I find it totally incomprehensible – totally irresponsible – totally unacceptable – totally shameful – that a candidate for President of the United States can make an acceptance speech before his political party on international television and not say the word “Afghanistan.” The word was never on his lips!

The guy in this case is Mitt Romney. Were it Obama, Dole, Ford, Kennedy, either Roosevelt or G. Washington himself – I’d say the same.

How in Hell do you stand center stage and not recognize, in some profound way, the American military, the costs in lives and monetary treasure to this nation and the undeniable political sinkhole that is Afghanistan? How in Hell can you seek our highest political office and not so much as acknowledge a war this nation should have never gotten involved in and should not be involved in a day longer? Much less, how can you seek voter approval without some mention of how you intend to deal with it? To end it?

This is no one-party war. It’s not the other party’s war. They never are if we’re a united country. The problem at the moment is we are NOT a united country and Afghanistan is one of the major factors causing our division. The American people have told their government in no uncertain terms “GET US OUT OF AFGHANISTAN!” There is no victory to be won. Only more casualties for the grieving and the waste of precious resources sorely needed at home. Resources of both lives and dollars.

What we saw in that convention center was a crowd willing to accept – without question – whatever was spoken on that stage. Platitudes, promises, half-truths and – too often – lies. Hard reality was an unwelcome stranger. They accepted it all without demanding their leaders address the crippled economy, financial industry scandals and lawbreaking, their own party’s hand in bringing gridlock to the lawmaking process – and not one word of the war and its terrible effects on this country. They demanded no plan – no action – no effort to deal with national problems we face. Lobbyist hospitality suites apparently sufficiently softened the glare of what was expected or the ability to focus on the real reasons why we have two political parties in this nation.

I was looking for something that never happened – a moment political wonks often refer to as the “Goldwater moment.” The hour in the 1964 Republican Convention when Barry Goldwater took his own party to task for failing to recognize the important issues of that time and acting on them. It was – regardless of how you felt about his politics – a moment when a leader dared to stand under the lights and chastise his own party. Face to face.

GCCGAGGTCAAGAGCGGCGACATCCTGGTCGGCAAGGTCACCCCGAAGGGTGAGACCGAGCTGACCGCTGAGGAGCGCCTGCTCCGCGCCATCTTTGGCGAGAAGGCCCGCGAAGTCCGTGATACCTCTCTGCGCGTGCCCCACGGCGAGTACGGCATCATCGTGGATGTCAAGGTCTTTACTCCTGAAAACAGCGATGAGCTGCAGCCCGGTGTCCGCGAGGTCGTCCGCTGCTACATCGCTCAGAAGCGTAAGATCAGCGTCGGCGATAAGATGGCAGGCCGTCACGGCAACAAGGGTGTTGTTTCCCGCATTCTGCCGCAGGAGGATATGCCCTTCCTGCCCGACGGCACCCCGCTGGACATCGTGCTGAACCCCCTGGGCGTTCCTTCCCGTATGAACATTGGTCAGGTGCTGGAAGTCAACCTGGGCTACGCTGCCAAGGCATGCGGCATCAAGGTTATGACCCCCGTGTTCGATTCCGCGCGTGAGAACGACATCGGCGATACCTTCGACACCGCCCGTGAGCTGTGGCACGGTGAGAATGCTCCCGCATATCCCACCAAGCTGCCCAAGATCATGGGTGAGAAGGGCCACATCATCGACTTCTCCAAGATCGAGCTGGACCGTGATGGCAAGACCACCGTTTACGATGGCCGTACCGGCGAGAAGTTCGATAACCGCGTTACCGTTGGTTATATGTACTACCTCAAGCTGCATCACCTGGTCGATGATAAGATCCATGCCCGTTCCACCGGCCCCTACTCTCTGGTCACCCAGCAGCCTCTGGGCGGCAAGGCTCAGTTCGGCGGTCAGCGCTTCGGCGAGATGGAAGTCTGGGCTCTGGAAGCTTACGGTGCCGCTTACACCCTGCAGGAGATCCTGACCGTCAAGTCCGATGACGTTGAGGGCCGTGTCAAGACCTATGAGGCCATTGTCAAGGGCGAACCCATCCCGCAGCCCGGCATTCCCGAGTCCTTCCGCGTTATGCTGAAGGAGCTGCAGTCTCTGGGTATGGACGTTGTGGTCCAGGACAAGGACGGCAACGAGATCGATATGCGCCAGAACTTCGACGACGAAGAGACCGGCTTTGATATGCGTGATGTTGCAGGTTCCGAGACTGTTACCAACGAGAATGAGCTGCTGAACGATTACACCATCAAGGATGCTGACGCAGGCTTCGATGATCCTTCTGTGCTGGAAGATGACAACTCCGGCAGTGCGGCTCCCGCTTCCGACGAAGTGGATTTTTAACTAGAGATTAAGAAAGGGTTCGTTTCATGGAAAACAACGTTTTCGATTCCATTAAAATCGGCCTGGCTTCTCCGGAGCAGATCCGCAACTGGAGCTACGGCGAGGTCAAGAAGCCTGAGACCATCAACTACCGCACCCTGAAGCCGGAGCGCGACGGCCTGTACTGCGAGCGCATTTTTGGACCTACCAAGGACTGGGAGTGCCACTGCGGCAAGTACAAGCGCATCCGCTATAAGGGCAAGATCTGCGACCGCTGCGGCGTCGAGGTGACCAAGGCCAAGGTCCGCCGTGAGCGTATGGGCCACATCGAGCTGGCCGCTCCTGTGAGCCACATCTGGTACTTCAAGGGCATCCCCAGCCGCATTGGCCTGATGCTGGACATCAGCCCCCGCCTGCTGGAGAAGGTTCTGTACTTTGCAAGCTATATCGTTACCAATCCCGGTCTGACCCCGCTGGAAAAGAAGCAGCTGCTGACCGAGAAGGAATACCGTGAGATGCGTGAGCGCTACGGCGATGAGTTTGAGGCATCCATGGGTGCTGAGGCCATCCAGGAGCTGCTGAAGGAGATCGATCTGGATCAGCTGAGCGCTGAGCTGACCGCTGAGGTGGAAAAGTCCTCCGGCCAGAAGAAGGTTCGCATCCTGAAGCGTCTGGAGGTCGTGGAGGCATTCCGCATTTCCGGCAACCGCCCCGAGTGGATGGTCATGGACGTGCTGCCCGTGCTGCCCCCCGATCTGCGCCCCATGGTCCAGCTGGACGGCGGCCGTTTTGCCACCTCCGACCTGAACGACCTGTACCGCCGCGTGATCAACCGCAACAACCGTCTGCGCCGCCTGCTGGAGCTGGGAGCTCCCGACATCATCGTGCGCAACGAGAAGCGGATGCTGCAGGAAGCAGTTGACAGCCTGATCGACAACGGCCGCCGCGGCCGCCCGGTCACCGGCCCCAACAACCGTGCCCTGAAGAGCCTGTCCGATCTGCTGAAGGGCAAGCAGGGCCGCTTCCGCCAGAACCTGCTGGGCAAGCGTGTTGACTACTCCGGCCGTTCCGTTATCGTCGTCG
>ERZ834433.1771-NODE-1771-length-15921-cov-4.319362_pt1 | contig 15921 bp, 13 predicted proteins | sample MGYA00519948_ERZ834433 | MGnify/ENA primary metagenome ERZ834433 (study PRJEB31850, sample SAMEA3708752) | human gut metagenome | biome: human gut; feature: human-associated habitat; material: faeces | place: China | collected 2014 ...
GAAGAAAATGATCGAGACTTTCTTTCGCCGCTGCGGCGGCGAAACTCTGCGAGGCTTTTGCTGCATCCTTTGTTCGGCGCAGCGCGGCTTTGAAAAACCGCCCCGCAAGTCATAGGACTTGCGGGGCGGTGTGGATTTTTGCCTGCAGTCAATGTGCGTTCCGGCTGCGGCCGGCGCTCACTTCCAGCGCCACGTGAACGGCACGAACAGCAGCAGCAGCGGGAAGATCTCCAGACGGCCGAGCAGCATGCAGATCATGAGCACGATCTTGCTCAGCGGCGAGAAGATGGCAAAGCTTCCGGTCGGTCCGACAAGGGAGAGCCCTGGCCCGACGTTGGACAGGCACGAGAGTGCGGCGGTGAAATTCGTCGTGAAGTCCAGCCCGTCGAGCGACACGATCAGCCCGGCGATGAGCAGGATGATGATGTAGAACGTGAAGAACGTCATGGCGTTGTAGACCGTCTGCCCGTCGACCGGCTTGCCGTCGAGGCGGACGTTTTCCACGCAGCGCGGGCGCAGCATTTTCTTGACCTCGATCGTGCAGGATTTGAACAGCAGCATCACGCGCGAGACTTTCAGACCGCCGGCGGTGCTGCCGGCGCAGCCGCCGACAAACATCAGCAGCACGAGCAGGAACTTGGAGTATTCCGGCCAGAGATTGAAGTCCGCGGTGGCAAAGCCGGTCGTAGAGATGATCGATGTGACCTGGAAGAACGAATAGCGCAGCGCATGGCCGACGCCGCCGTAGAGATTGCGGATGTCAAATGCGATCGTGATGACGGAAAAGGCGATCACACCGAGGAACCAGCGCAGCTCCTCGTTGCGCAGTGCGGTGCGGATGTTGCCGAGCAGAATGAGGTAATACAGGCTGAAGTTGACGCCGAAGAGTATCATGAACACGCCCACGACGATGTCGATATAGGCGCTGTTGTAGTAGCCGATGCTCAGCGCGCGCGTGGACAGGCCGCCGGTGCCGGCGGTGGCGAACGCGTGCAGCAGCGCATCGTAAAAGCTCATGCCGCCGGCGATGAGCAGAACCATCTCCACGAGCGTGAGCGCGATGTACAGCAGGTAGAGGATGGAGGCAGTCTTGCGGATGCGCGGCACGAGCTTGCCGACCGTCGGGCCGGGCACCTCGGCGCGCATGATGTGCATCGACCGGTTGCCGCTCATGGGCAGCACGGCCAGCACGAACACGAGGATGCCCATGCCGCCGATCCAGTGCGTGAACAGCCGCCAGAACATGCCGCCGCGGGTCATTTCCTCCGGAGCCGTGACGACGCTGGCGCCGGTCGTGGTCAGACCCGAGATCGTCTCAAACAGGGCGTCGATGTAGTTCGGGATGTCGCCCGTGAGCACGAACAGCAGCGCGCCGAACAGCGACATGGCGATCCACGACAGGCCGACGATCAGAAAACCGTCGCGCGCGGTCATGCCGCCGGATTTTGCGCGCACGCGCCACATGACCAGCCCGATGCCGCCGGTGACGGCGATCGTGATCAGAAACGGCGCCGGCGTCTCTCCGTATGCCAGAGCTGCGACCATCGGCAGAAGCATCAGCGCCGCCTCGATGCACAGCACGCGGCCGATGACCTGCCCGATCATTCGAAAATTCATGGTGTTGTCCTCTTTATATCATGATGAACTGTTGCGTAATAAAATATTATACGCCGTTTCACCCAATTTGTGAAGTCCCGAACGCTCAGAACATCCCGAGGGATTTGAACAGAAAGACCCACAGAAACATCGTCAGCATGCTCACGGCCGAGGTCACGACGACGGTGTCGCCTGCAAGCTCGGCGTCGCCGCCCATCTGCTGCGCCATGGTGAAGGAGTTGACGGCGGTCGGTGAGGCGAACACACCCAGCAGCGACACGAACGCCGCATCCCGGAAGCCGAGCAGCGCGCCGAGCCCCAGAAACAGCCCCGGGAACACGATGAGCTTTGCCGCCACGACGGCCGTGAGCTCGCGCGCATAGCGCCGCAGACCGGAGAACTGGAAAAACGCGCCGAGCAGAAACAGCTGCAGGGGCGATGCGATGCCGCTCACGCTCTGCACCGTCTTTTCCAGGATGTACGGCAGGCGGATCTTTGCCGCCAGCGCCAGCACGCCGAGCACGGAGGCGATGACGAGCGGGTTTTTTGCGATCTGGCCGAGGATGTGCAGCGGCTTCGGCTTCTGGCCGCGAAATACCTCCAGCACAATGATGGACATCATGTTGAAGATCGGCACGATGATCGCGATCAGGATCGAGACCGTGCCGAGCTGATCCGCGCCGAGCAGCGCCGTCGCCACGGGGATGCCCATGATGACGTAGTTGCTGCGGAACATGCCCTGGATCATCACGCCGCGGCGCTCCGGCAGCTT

Political conventions are – at best – poor places to find substance. They’re filled with deliberate distractions, lots of showy staging and too-often phony projections of an America that doesn’t exist. But – in one prime time television appearance- a presidential candidate can be seen and heard by more people than lived on the entire earth a few hundred years ago. Never in the balance of his campaign days will that occasion happen again. The image – the words – will never have a larger audience.

If there is a moment to make your case for approval, that is it. The few minutes when every word should be directed at your core beliefs – your core issues – your core values. The few minutes when you say “This is who I am, what I am, what I believe and what I plan to do with your support.” And “This is how I will handle the most tragic situation this nation faces.”

More than that, it should be the moment all national issues are recognized, explained and recommendations made for their solution. It should be the moment when the nominee makes his case for full-throated support from his own party and issues a sincere appeal for support from those who might not yet be settled in their choice.

I didn’t hear any of that. So the Republican Party’s fortunes will have to rise and fall on what was heard. Possibly the entire nation if he is elected. Such is the fate of missed opportunities. Maybe Democrats will do the same.

But to spend that precious moment with no recognition – not one word – of this nation’s longest war, its ravaging effects on our treasury, our values and on a generation of young people called on to fight a winless battle for some imagined political “win” – that is criminal.

For my Republican friends who say I’m ignoring Democrats, I pledge this: if their candidate makes his acceptance speech without dealing with the subject of the horrors of Afghanistan, I’ll come down twice as hard.

When it came to the terrible subject of that winless war, what I saw from the Republican nominee may well qualify as malfeasance before being in office. It was certainly candidate malfeasance. It was shameful as a candidate. It was tragic as a political party.

Comments are closed.